For most of human existence we were not hierarchical. We were, instead, insanely and if necessary, violently egalitarian.

    Human nature is not particularly hierarchical. It includes that as a possibility, but it only expresses under the right (wrong) circumstances.

  12. davidly permalink
    January 9, 2018

    reslez: “It is perhaps the tragedy of human nature that the higher the status a person reaches, the less empathic they become. They share less. They care less. High status seems to inherently cause the decrease in empathy, like a kind of brain damage. There are multiple studies that demonstrate this. It appeals to common sense as well, since a person who reaches high status and gives up their deserts isn’t likely to remain high status for long. We also see the evidence in the red-soaked pages of human history. Disinterested leadership is exceedingly rare, and honest generosity in the great is the exception to the rule.”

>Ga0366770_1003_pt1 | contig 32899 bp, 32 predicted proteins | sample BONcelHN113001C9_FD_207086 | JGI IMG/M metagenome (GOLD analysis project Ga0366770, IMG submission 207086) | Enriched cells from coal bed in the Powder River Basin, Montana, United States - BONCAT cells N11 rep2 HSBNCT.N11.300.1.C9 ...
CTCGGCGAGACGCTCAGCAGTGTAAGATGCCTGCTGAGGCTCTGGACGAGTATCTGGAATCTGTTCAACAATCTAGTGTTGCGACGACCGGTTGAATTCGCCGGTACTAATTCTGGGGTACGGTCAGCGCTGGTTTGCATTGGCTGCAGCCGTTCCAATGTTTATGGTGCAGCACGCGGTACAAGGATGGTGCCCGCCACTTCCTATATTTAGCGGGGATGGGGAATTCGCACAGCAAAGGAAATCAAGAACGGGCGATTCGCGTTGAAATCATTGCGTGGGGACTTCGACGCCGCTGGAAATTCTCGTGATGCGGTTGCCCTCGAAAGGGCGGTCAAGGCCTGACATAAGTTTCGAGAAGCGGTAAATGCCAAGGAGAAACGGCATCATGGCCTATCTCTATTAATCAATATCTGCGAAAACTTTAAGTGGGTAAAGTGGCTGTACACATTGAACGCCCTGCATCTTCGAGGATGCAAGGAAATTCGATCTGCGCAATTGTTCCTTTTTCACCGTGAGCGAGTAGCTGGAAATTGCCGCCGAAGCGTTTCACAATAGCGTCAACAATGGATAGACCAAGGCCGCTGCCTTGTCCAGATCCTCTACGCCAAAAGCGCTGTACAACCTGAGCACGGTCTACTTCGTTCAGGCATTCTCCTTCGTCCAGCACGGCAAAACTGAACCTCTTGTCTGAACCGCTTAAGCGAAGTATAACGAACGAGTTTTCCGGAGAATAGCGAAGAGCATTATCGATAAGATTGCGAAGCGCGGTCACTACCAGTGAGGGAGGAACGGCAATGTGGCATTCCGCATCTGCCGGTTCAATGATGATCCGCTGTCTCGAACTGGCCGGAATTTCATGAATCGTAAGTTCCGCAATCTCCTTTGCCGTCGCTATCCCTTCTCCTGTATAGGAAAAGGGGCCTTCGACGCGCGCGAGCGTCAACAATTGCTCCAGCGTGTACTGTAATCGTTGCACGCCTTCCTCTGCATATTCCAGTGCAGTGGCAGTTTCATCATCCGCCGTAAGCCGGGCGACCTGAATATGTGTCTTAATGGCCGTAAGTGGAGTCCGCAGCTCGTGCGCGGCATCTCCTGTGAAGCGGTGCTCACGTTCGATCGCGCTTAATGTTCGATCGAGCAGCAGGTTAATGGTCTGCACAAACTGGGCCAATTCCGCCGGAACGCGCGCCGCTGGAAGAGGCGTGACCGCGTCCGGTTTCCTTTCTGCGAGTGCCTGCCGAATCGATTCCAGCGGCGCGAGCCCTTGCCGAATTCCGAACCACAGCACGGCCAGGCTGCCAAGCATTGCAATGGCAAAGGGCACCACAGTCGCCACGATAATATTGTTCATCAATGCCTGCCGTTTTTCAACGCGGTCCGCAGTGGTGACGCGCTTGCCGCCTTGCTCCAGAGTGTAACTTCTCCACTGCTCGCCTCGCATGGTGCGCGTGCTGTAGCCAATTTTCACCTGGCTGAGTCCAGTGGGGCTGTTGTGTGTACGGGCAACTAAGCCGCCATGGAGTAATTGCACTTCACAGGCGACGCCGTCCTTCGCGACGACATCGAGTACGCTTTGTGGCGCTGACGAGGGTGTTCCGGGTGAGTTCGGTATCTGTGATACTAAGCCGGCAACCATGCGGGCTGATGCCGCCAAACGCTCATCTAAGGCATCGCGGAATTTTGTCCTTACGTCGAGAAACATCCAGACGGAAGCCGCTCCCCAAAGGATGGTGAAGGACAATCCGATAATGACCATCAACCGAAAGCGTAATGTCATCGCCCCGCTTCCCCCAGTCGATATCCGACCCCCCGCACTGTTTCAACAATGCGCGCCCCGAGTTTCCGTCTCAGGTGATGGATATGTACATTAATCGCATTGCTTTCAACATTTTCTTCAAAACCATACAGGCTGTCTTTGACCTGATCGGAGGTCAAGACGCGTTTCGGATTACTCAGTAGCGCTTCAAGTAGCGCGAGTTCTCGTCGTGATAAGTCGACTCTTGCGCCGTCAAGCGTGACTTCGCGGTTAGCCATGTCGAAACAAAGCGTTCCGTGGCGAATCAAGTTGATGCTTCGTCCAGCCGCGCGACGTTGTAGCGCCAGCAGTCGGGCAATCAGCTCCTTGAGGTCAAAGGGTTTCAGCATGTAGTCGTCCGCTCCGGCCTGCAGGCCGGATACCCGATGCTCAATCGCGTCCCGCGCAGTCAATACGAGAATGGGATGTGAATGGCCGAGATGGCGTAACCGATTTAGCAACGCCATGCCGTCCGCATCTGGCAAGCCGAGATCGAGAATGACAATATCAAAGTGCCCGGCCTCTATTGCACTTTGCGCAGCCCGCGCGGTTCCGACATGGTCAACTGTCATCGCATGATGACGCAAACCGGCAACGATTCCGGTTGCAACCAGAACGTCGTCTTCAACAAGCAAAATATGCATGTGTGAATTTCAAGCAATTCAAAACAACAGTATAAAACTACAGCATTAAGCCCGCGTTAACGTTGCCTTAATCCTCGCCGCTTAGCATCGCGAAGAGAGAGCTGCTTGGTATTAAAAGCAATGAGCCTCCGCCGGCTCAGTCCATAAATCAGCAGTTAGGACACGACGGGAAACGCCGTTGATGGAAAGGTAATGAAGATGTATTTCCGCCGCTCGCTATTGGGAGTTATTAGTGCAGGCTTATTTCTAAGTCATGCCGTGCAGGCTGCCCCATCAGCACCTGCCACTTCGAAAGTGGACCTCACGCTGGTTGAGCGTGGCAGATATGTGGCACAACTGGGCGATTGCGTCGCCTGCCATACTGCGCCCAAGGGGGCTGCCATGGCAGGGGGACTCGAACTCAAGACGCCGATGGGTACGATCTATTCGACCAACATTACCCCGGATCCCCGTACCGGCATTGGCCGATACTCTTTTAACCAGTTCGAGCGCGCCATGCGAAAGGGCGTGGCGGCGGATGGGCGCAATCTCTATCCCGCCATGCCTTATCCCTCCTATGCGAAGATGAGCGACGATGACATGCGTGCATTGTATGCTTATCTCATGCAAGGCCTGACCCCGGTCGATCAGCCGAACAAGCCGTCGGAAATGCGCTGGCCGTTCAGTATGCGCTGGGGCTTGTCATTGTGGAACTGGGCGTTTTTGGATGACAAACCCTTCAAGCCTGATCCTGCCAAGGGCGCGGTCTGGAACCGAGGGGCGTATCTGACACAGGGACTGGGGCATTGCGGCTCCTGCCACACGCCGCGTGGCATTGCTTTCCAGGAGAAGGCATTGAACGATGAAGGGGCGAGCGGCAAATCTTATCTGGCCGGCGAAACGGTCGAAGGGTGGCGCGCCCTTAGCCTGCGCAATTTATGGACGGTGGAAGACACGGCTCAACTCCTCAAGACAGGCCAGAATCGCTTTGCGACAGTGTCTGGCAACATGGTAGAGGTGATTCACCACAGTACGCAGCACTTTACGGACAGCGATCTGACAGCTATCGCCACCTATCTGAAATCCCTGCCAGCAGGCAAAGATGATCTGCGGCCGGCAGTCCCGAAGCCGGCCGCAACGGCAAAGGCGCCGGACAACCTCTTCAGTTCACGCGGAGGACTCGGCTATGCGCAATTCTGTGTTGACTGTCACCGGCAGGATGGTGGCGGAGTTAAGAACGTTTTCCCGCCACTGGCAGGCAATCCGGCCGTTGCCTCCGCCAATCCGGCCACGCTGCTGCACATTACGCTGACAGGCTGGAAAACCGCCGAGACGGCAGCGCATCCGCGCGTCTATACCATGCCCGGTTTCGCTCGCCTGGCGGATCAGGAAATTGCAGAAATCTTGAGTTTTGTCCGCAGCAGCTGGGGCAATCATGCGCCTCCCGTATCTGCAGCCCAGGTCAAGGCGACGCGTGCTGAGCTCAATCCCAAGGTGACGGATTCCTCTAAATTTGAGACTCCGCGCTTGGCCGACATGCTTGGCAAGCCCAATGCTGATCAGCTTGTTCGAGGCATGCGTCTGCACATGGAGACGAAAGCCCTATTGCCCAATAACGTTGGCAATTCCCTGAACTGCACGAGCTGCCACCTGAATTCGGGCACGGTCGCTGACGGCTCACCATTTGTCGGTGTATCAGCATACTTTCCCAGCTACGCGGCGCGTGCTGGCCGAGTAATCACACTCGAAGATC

This seems about right to me, and it would seem that we individuals occupy a spectrum graduated respective to these empathetic predispositions. Reapplied to the religious concepts of contrition and forgiveness, it makes sense that people tend to feel empathy toward their closer peers, or those of their class. However…

    It’s said that, in the absence of God, humans would have needed to create one. If the humans who created God are jockeying for positions of higher authority, or co-opting the invention for the same — goading lowly schmucks into servitude, and generosity to people who are anything but generous in return, then the Golden Rule is a rule of gold and Heaven and Hell the ultimate threat.

    In spite of my atheism, I feel like their is something else, though, to the religious texts, including large portions the so-called Testaments. Still, the provenance is unreliable enough to be treated as entirely dubious and at a minimum should be viewed as suspect, certainly always for its potential for propaganda.